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Tuesday, November 21

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Column Fri Aug 28 2009

Taking Woodstock

Hey, everyone. Thanks to a combination of me missing a couple of screenings and a couple films not being screened for critics at all this week, the column this week is a little light. That said, I've heard nothing but great things about the documentary It Might Get Loud, opening at the Landmark Century Center Cinema today. From director Davis Guggenheim (An Inconvenient Truth), the film is about nothing less than the evolution of the sound and styles of the electric guitar, featuring a gathering of three of the guitar's most influential players: Jimmy Page, The Edge and Jack White, who not only talk but also jam together. I cannot wait to see this film.

Under the category of running scared we have two horror films sneaking onto screens today that were too underwhelmed by their own magical powers to show the critics (I'll still see them, mind you). Rob Zombie's Halloween 2 and The Final Destination (in 3-D!) were kept from critical eyes so that we wouldn't muddy the opening weekend. The truth is, I've enjoyed most of the Final Destination movies, so it really surprises me that they didn't screen this one, especially considering the 3-D aspect. Anyway, hope that helps you in planning your weekend movie-going endeavors.

Taking Woodstock

You have to give Taiwan-born director Ang Lee credit for at least one thing. The guy never, ever repeats himself. Lee has been making movies for less than 20 years, with about half of his productions being English-language films that have been highly regarded for their sensitivity. Of course, he also like to kick ass with such works as the original Hulk movie and one of the finest wire-fu offerings ever made, Crouching Tiger, Hidden Dragon. If you haven't seen them, his earliest films — Pushing Hands, The Wedding Banquet and Eat Drink Man Woman — are equally beautiful, funny and moving efforts that transition nicely into his tellings of Sense and Sensibility, The Ice Storm, Ride with the Devil and his masterpiece, Brokeback Mountain. His last movie, Lust, Caution, was explicit in its sexuality and its emotional nakedness, but many of the critical press rejected it. I found myself enraptured by its beauty, lust and fascinating wartime story. With Taking Woodstock, Lee returns to his lighter origins, and I think it suits him, at least for now.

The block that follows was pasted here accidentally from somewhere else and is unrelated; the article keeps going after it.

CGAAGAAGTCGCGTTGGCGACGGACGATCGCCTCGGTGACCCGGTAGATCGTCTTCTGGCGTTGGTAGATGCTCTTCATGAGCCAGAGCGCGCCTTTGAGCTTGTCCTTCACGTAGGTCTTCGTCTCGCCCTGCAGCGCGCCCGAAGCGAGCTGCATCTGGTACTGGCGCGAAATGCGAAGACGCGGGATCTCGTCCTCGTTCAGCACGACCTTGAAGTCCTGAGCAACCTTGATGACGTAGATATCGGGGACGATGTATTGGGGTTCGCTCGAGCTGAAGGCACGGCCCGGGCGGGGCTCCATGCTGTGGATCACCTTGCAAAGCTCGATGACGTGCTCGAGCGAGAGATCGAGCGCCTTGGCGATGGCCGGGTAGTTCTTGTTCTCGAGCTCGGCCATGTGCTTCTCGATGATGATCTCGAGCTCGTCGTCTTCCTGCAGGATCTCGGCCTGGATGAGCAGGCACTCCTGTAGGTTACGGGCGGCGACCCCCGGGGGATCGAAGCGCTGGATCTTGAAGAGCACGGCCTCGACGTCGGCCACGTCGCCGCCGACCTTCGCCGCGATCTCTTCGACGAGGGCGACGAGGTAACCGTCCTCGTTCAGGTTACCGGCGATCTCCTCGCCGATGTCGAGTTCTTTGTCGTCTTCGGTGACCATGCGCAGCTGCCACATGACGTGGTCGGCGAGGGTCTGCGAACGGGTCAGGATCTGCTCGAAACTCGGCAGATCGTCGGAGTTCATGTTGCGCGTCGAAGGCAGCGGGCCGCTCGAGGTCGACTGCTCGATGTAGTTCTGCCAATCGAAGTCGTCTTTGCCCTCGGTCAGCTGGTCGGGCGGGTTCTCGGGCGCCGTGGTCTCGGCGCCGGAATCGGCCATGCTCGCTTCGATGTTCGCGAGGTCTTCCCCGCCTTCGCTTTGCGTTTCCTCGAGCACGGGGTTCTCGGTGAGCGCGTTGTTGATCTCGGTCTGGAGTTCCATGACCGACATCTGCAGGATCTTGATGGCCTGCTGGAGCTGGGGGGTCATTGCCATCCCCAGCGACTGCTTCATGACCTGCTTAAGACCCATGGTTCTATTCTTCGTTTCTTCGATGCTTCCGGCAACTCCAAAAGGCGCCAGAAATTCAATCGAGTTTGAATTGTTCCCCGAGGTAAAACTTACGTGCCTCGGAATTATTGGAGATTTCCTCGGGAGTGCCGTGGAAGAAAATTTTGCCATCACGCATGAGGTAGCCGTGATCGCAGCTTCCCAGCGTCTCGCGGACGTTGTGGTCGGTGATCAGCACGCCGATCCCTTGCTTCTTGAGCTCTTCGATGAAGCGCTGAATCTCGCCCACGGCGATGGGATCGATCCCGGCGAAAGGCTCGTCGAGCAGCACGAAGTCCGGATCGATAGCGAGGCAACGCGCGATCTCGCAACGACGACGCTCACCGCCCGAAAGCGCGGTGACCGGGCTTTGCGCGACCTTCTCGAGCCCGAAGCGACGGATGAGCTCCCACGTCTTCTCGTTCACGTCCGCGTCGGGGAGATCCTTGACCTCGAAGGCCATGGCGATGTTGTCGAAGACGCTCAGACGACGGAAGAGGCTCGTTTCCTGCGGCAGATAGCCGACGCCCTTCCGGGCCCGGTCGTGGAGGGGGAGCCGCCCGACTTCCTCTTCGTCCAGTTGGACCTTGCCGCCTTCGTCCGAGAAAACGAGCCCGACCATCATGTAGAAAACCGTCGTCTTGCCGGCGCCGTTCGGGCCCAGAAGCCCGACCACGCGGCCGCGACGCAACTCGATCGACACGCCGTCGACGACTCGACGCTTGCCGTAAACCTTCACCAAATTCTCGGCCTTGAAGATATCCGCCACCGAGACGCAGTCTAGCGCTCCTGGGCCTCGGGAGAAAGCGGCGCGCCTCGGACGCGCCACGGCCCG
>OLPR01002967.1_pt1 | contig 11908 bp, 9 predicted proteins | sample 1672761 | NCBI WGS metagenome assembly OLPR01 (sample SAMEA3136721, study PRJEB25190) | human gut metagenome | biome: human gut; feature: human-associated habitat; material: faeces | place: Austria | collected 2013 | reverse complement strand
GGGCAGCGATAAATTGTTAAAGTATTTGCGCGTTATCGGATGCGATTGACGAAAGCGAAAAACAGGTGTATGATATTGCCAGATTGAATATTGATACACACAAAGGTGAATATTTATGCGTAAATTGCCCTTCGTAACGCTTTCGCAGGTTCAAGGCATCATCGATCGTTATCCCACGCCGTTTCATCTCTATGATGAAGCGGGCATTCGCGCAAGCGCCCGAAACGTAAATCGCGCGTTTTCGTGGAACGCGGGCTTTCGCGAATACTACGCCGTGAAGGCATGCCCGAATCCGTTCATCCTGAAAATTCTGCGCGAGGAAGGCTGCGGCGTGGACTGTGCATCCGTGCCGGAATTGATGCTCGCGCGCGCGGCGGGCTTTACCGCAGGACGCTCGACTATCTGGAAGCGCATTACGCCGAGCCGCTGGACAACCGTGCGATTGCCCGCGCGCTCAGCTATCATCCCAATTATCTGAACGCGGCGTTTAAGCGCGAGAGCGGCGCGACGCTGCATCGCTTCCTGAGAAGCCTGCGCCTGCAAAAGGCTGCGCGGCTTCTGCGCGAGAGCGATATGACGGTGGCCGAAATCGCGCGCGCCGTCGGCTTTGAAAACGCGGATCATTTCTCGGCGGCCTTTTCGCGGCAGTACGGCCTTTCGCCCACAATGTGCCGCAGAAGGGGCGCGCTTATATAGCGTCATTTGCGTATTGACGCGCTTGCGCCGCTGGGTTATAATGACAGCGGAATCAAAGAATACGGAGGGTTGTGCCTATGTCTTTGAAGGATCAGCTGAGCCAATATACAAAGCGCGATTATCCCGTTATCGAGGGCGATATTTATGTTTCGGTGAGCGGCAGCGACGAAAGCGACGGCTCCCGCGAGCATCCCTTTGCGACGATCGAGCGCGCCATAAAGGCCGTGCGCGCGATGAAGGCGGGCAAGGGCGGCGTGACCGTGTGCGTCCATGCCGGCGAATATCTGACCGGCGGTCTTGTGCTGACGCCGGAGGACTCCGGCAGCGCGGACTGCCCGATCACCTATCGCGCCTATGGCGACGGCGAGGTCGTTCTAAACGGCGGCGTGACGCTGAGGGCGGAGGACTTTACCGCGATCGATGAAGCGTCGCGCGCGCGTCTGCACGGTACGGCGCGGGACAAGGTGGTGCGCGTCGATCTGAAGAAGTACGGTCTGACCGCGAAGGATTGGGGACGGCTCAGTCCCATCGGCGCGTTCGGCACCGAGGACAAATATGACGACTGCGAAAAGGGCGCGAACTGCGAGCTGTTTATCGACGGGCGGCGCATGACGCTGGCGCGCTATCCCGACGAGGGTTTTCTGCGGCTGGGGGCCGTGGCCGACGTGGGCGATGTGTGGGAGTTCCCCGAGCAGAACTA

It's tough to categorize Taking Woodstock or even explain what its purpose is. Being such a huge fan of Michael Wadleigh's 1970 documentary Woodstock, my defenses were up at the idea of sometime attempting to tell the story behind the three-day music festival from the perspective of the citizens who lived year round in Bethal, New York, where the festival actually occurred. Demetri Martin (from "Important Things with Demetri Martin" and The Rocker) plays Jake Teichberg, a character based on Elliot Tiber (whose book serves as the basis for this story). Jake is the son of immigrant Jewish parents Jake (Henry Goodman) and Sonja (Imelda Staunton, who wanders into Jewish mother stereotype a few too many times). The family owns a rundown motor lodge (they like to call it a resort) that is close to bankruptcy in this Catskills location, and they've managed to hold off the bank from foreclosing one more summer season.

We learn almost with realizing it that Jake has just moved back here from New York City where he failed as both an interior designer and one half of a gay relationship. When Jake reads in the paper that the citizens of the town of Woodstock have forced the music festival out, he contacts an old friend Michael Lang (Jonathan Groff), who just happens to be the man in charge, to come take a look at Bethal, in particular a dairy farm run by Max Yasgur (Eugene Levy, who look astonishingly like the real Yasgur). Since Jake already has a permit for a music festival in the town, he simply hands over the planning of the festival to the Woodstock people, and before you know it, the entire town hates his guts for setting the stage for a hippie invasion.